… or, at least, does so to the extent that a mere Attorney General’s opinion can do. Basically, Henry says the Clyburn amendment can’t bypass Gov. Sanford, on account of the 10th amendment.
There also seems to be some separation of powers stuff going on. Here’s a copy of Henry’s letter, which says “the General Assembly itself may not coerce the executive branch to act in accordance with the legislative will.
James Clyburn, meanwhile, is ticked:
ECONOMIC RECOVERY DEBATE: CLYBURN STATEMENT ON McMASTER OPINION
WASHINGTON, DC—House Majority Whip James E. Clyburn today responded to an opinion released by South Carolina Attorney General Henry McMaster about the interpretation of the so-called “Clyburn workaround amendment,” Section 1607 in the American Recovery and Reinvestment Act.
“Today the State of South Carolina added another chapter in its ongoing effort to maintain a standard of minimally adequate education. For over 100 years, the last 20 in state courts, leaders in our state have fought to uphold that standard. Over the last several weeks and without even going to court—the proper venue to determine constitutionality of federal laws—Attorney General McMaster, Governor Sanford and Senator Graham have gone out of their way to ensure that South Carolina continues its long history of providing a minimally adequate education.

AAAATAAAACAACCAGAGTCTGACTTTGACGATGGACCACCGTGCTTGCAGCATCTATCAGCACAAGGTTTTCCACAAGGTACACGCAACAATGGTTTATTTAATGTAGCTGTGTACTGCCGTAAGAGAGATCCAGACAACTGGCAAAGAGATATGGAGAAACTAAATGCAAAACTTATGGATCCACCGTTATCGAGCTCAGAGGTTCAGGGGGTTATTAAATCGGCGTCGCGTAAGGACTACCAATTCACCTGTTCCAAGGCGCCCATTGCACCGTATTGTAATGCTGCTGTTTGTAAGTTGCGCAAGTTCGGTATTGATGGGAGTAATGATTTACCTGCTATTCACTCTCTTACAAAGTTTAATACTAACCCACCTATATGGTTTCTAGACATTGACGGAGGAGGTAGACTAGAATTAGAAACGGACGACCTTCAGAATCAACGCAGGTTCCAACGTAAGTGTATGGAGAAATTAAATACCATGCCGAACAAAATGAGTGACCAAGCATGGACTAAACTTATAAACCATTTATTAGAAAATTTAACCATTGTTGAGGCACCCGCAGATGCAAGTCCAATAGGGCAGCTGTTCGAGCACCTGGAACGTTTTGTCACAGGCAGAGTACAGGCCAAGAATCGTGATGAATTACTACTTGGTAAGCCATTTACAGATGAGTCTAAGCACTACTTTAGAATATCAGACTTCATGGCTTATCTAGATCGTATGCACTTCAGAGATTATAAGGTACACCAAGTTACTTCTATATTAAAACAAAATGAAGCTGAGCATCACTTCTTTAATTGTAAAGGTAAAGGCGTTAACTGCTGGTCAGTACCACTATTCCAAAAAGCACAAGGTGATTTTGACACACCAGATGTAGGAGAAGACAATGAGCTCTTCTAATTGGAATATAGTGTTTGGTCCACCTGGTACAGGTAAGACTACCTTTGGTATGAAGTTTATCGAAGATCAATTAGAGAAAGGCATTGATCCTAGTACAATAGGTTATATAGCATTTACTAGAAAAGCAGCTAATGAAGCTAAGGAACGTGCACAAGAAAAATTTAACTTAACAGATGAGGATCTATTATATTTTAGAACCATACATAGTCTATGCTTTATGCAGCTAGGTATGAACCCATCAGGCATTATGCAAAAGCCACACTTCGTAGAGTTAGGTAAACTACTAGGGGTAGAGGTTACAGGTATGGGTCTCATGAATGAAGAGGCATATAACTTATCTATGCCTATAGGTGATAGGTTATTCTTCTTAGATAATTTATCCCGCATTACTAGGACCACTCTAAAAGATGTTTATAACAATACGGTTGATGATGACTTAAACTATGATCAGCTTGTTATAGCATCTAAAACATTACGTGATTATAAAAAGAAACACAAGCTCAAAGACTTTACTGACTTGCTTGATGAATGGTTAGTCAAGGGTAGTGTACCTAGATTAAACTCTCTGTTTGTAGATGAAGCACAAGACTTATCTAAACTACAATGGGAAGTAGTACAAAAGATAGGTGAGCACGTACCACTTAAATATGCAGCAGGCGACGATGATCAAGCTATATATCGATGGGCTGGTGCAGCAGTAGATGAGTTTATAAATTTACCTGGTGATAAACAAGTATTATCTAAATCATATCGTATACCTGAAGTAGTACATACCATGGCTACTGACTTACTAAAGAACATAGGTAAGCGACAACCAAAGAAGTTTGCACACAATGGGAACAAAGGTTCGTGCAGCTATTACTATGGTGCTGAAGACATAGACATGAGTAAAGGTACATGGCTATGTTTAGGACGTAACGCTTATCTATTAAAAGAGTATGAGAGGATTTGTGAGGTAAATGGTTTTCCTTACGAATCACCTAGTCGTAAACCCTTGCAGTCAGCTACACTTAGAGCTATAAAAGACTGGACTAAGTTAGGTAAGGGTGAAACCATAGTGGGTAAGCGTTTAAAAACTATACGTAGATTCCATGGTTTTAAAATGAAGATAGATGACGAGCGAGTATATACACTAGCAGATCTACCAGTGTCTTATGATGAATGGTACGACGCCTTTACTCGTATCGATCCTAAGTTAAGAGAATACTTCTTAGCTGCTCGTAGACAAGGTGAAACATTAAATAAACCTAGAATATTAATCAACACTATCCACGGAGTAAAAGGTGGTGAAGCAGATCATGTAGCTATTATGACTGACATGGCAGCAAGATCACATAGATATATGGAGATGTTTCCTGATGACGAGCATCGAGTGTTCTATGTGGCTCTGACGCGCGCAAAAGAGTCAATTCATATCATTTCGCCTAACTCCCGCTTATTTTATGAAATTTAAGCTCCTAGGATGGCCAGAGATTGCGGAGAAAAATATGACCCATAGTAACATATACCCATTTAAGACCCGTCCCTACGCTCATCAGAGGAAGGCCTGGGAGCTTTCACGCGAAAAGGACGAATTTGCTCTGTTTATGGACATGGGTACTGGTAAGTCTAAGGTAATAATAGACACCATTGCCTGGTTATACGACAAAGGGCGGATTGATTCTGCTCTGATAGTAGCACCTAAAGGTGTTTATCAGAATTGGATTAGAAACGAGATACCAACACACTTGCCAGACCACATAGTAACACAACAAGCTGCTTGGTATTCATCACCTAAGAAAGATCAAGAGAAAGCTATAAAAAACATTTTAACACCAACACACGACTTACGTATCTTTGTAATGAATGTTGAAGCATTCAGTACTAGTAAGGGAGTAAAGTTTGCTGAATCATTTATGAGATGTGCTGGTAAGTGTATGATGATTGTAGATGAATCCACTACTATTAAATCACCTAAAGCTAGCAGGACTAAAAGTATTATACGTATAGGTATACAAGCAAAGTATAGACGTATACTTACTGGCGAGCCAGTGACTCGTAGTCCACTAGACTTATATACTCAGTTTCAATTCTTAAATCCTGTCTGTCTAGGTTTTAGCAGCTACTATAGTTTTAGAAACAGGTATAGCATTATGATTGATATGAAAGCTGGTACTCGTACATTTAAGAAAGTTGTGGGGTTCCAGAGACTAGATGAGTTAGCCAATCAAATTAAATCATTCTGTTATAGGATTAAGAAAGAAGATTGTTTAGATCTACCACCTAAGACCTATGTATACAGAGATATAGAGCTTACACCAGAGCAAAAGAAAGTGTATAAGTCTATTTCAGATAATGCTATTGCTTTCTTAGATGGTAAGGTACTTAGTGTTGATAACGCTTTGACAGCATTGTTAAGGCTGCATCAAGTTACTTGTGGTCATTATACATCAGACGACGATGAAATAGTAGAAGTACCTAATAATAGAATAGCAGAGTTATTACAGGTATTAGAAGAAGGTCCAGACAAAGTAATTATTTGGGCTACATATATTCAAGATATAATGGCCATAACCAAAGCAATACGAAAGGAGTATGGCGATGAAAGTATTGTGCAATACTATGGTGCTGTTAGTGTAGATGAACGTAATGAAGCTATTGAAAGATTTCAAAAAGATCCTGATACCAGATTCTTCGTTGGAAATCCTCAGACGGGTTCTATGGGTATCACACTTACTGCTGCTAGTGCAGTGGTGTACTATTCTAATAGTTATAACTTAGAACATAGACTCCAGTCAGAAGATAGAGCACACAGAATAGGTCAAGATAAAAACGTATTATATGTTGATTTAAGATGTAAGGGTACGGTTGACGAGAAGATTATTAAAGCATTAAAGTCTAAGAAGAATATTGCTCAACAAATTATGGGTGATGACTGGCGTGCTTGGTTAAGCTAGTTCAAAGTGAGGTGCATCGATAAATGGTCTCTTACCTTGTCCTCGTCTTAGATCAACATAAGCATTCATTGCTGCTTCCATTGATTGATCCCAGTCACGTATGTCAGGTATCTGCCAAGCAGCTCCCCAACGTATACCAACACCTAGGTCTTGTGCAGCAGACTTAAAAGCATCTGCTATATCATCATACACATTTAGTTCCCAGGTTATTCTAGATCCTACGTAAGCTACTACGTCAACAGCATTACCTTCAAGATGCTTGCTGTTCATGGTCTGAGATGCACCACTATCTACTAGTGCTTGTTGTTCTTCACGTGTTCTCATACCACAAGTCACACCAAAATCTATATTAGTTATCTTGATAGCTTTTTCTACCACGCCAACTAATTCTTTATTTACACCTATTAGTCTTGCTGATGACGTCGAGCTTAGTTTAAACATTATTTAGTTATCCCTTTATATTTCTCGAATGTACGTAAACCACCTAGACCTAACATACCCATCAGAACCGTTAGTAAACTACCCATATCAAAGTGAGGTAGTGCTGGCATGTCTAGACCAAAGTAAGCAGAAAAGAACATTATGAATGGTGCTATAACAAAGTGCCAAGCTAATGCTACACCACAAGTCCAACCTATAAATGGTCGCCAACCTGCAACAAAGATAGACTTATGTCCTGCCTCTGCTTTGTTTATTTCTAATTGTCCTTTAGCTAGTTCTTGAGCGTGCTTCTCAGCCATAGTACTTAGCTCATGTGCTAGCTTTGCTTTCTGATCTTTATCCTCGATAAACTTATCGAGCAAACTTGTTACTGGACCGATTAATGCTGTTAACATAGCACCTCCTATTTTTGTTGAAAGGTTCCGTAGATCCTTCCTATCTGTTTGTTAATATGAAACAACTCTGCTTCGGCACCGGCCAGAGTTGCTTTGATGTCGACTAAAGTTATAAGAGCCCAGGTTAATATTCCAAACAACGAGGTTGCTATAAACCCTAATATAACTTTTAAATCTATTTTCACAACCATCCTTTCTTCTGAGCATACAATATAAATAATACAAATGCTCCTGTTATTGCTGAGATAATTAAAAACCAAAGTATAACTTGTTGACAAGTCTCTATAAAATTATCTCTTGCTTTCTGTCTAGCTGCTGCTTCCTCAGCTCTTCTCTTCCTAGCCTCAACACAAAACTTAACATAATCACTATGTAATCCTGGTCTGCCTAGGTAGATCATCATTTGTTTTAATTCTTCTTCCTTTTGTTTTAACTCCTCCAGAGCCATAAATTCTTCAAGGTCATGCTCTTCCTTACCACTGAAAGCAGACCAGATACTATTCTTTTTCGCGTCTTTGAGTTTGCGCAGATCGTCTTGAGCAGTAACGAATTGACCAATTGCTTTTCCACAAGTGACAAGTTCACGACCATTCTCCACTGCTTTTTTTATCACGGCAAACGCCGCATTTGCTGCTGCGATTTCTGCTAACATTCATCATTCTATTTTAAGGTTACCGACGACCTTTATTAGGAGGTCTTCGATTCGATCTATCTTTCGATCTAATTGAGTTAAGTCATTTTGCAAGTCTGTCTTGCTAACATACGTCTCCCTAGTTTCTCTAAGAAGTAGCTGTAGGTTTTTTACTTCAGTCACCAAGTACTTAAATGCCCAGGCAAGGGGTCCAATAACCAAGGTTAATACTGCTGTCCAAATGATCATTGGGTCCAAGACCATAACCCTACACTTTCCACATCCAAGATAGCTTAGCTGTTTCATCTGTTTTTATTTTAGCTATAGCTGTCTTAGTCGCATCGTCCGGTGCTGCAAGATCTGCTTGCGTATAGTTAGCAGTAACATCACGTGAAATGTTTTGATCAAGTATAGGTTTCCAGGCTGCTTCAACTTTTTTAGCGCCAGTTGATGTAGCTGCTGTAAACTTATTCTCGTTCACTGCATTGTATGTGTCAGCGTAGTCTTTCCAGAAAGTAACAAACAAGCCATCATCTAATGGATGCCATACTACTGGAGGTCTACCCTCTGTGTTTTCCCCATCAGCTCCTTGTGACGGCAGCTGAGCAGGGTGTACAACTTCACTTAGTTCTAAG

“Rather than renewing the age old debate over States’ Rights and the Tenth Amendment of the U.S. Constitution our leadership should be seeking common ground to provide our schools the funds they need to retain teachers and maintain healthy, safe buildings in which our students can learn.
“What makes ‘state stabilization’ funding different from the funding Governor Sanford has authorized to rebuild highways or increase unemployment checks? Why aren’t Attorney General McMaster and Senator Graham calling on Governor Sanford to use the very same pen to accept the state stabilization money—which our taxpayers are providing—to retain teachers and give our state’s schools the opportunity to move beyond their minimally adequate legacy?”
If you ask me, there’s a lot more going on here than some sort of Democrat-vs.-Republican tug of wills over “minimally adequate” schools. But then, Rep. Clyburn didn’t ask me.
Neither, obviously, did the governor. So what do we do now? I don’t know. Maybe y’all have some ideas.